'We don't have the money': Economist weighs in on finances after mayor claims city is 'broke'

Chaz Miller Image
Wednesday, March 27, 2024
Economist weighs in Houston's finances
After Houston Mayor John Whitmire claimed the city was broke, council members and economists disagreed on whether there's enough money.

HOUSTON, Texas (KTRK) -- It made headlines when Houston Mayor John Whitmire claimed the city was broke, but two council members ABC13 spoke with Wednesday morning said things aren't quite that dire.

"I don't necessarily believe that the city is broke," District J Councilman Edward Pollard said.

Tiffany D. Thomas of District F also disagreed with Whitmire's assessment.

"I don't think the city is broke at all," Councilwoman Thomas said. "I challenge that position, and I think that's the wrong language that we need to send out."

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Thomas and Pollard said the city has enough money to avoid being classified as "broke."

Sales tax revenue projections were also given as reasons by both council members.

So, why is there such a divide between the City of Houston officials?

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"It's different perspectives, but they're not looking at the bigger picture," John Diamond, the Center for Public Finance director at Rice's Baker Institute, said. "There's a lot that needs to be funded. There are a lot of roads that need to be redone, there's a lot of city infrastructure that needs to be redone, and we don't have the money to do it. The only thing we can do at this point is borrow."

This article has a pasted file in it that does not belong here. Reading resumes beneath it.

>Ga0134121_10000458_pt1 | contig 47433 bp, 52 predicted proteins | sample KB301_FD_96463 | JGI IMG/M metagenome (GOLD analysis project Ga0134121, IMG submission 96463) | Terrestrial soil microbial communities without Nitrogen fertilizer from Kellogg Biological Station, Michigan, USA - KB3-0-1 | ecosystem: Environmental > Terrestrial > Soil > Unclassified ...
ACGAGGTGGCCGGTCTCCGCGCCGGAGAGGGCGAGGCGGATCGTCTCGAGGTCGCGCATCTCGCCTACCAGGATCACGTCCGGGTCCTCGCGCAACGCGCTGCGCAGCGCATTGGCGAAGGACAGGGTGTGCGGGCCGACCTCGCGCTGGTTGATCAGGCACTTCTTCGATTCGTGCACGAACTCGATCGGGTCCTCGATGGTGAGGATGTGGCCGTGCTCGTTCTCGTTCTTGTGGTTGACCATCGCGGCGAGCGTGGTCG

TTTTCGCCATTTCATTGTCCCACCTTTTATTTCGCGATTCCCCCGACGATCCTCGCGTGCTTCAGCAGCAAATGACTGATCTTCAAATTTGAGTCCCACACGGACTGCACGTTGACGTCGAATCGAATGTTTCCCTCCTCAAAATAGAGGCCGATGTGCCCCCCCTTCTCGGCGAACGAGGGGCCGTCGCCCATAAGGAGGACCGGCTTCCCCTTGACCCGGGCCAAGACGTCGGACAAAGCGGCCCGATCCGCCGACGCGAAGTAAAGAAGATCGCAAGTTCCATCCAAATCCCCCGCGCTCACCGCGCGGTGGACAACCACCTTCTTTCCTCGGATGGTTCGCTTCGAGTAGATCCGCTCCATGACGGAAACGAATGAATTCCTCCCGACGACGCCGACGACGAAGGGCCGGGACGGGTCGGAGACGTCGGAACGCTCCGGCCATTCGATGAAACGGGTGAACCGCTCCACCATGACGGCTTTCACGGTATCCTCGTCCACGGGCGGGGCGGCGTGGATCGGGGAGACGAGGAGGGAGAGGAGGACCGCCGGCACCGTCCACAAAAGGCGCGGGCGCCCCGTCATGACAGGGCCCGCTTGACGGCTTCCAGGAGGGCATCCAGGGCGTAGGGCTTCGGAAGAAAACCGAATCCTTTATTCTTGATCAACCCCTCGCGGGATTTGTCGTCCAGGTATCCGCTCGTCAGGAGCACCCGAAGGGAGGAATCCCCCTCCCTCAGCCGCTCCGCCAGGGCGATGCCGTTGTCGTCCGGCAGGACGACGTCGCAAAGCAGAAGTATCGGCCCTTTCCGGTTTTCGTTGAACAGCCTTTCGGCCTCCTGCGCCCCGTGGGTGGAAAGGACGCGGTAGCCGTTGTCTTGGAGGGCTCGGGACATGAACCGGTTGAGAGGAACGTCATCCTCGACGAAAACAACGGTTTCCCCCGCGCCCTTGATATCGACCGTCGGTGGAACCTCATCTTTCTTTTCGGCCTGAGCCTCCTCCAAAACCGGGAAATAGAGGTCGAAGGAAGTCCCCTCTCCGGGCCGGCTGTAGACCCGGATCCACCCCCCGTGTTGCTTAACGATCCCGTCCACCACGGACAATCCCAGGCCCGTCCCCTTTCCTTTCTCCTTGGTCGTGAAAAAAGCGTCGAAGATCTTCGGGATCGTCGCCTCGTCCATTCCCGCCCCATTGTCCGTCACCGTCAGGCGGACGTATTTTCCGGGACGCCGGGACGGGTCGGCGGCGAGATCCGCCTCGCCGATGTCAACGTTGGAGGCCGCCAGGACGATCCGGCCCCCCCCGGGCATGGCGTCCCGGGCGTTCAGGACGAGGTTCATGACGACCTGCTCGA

Borrowing via bonds was an agenda item at the city council Wednesday morning.

One approval will allow the city to ask for bonds on pretty much any topic. The other approval was for a bond to help fund the airport system.

It tops out at $1.95 billion and includes funding for the United Airlines Terminal B redevelopment project at Bush Airport.

Diamond likened the use of bonds to kicking a can down the road.

"You don't have the funds, so you're going to borrow that money," he explained.

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